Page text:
Airmen will now have three chances each year to apply for an up-to-three-year sabbatical from the Air Force.

The Air Force Personnel Center announced Friday that the number of application windows for the Career Intermission Program is permanently expanding from one to three.

The application windows will now open from April 1 to May 13, Aug. 1 to Sept. 12, and Dec. 1 to Jan. 12 each year. But this year, while putting the new schedule in place, the Air Force will hold its second sign-up period from Sept. 22 to Oct. 31.

Airmen with humanitarian needs now can apply for the program out of cycle, AFPC said. Dual-military married airmen have an opportunity to take a break in those rare circumstances when a join spouse assignment can’t be supported. AFPC will expedite those airmen’s applications, if they want it.

The Career Intermission Program, which was launched in 2014, is intended to give active duty airmen, as well as career-status Guard and reserve airmen, time to go back to school, start a family, care for loved ones, or pursue other goals. So far, 108 airmen have been selected to take part in the program.

One airman, C-21 pilot Capt. Shannon Williams, gave birth to her first daughter in February 2015 and entered the intermission program to care for her. Williams told Air Force Times that the time off to start her family makes it more likely she will stay in the Air Force for her full 20 years.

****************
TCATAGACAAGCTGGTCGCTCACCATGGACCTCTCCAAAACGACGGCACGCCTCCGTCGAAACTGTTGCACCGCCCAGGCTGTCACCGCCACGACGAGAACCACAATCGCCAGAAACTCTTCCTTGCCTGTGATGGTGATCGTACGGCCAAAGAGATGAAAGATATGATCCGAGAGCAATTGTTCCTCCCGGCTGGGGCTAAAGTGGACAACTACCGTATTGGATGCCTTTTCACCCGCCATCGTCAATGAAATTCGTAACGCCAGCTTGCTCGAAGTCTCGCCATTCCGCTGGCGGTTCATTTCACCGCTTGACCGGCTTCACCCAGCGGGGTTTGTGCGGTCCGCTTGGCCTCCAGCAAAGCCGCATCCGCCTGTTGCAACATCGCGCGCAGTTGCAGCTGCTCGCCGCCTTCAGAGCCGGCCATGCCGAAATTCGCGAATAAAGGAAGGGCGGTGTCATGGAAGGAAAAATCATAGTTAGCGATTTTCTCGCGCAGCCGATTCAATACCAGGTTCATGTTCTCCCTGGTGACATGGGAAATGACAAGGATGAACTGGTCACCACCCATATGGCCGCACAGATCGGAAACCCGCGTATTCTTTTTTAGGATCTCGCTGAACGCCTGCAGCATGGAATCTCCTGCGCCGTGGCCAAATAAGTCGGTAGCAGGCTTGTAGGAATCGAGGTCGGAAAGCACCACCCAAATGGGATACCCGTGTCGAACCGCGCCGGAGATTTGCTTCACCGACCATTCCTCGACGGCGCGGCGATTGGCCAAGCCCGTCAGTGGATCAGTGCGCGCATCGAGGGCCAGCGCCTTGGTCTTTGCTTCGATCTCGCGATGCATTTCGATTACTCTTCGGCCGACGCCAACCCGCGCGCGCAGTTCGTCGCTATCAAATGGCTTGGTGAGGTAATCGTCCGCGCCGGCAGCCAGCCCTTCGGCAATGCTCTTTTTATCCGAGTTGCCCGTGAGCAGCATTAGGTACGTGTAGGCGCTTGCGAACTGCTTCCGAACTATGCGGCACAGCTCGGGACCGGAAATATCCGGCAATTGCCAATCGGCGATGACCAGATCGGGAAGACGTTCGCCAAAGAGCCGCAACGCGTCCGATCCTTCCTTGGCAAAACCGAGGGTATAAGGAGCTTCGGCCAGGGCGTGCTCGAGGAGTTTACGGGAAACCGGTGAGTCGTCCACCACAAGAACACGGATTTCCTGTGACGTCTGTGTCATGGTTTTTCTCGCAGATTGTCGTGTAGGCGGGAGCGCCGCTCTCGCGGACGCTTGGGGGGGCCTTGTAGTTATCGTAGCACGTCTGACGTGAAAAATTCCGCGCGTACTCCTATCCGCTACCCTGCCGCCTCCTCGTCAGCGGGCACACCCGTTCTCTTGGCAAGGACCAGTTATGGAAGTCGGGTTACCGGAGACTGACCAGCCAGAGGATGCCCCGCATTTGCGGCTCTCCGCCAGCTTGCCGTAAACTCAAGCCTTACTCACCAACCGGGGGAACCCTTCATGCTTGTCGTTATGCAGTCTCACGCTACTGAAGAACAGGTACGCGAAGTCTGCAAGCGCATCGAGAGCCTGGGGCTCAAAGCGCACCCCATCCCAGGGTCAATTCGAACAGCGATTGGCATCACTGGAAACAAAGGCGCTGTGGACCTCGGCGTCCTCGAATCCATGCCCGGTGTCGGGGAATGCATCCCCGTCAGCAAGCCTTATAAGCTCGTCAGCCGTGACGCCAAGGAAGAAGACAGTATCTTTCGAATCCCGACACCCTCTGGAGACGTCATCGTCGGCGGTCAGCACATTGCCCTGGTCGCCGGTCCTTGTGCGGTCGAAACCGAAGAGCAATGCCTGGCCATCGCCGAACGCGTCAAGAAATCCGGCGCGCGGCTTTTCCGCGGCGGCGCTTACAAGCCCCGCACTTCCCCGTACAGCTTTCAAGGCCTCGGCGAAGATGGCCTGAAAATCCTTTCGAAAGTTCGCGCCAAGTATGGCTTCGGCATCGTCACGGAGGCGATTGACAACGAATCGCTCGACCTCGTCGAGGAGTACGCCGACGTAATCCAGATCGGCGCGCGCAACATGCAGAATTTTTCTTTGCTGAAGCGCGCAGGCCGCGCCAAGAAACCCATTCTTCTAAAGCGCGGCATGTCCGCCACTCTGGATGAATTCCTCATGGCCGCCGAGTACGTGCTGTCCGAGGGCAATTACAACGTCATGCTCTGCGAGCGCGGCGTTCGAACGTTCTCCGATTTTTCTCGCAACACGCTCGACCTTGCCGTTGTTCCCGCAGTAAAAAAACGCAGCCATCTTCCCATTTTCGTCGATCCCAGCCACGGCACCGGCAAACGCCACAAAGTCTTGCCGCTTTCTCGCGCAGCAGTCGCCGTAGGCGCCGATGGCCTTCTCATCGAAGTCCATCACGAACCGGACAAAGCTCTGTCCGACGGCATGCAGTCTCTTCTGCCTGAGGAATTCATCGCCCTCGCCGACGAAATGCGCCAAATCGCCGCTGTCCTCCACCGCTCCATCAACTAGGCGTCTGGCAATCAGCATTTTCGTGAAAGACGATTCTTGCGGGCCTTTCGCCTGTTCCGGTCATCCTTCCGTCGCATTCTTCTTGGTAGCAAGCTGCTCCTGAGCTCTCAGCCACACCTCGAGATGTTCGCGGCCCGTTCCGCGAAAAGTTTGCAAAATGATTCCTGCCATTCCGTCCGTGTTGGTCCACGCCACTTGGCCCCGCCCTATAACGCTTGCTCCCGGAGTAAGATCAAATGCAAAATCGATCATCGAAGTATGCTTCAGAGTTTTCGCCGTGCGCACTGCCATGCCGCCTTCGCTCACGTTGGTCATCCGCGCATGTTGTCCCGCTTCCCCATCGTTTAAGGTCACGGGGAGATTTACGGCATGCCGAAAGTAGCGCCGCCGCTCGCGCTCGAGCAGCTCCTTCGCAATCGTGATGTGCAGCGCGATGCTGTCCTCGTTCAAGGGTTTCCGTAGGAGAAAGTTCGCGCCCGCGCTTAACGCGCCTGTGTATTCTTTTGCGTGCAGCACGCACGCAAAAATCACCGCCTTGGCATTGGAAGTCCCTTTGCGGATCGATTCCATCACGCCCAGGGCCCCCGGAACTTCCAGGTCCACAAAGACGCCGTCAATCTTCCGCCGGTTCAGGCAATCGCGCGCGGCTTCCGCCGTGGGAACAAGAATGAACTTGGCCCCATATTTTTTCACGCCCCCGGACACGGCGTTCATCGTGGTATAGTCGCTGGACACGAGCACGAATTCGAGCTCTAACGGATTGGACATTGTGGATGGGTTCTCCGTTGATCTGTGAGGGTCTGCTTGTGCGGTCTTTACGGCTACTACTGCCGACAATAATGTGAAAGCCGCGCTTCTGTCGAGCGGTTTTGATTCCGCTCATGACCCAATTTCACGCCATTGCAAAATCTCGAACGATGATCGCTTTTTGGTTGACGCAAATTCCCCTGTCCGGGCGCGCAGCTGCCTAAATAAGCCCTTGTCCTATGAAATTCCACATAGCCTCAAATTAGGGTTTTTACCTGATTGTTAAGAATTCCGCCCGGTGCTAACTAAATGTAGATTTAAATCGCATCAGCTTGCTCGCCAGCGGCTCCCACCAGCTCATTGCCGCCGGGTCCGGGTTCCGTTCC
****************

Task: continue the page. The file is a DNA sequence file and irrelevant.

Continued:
The Air Force enacted this program to give valued airmen more flexibility to pursue their personal life goals, and not have to choose whether to take care of personal needs or leave the service for good.

“The Career Intermission Program affords an avenue to meet the changing needs of today‘s service members,” said Adriana Bazan, military personnel specialist at the Air Force Personnel Center. “This work-life flexibility initiative will enable the Air Force to retain talent, which reduces cost and adverse impacts on the mission.”

Airmen who are chosen for the program can take one to three years off, during which they are put on Individual Ready Reserve status. Airmen on sabbatical continue to receive their usual medical and dental coverage, as well as exchange and commissary benefits. They also receive a stipend of one-fifteenth of their usual monthly basic pay, and can carry forward up to 60 days of leave.

The Air Force pays to move an airman from his or her duty station to any location in the U.S., and then moves the airman to his or her follow-on base at the end of the program. The airmen are required to check in with the CIP program manager once a month, maintain their health, fitness and other standards while on break, and be ready to fully resume their duties.

After they return to the same component they left, airmen must fulfill a requirement to remain on active duty status for twice as long as they spent on break. That means an airman who takes the full three years off will have to serve another six years.

Time spent in this program does not count toward their retirement eligibility, total years of service, years of aviation service, or years of service for determining basic pay. Participants are not eligible for promotion consideration during their break.

The Air Force considers its manning and mission requirements when evaluating whether or not to accept applicants for this program, Bazan said. Until they’re approved, applicants should not take any employment or relocation steps based on the assumption that they will be accepted.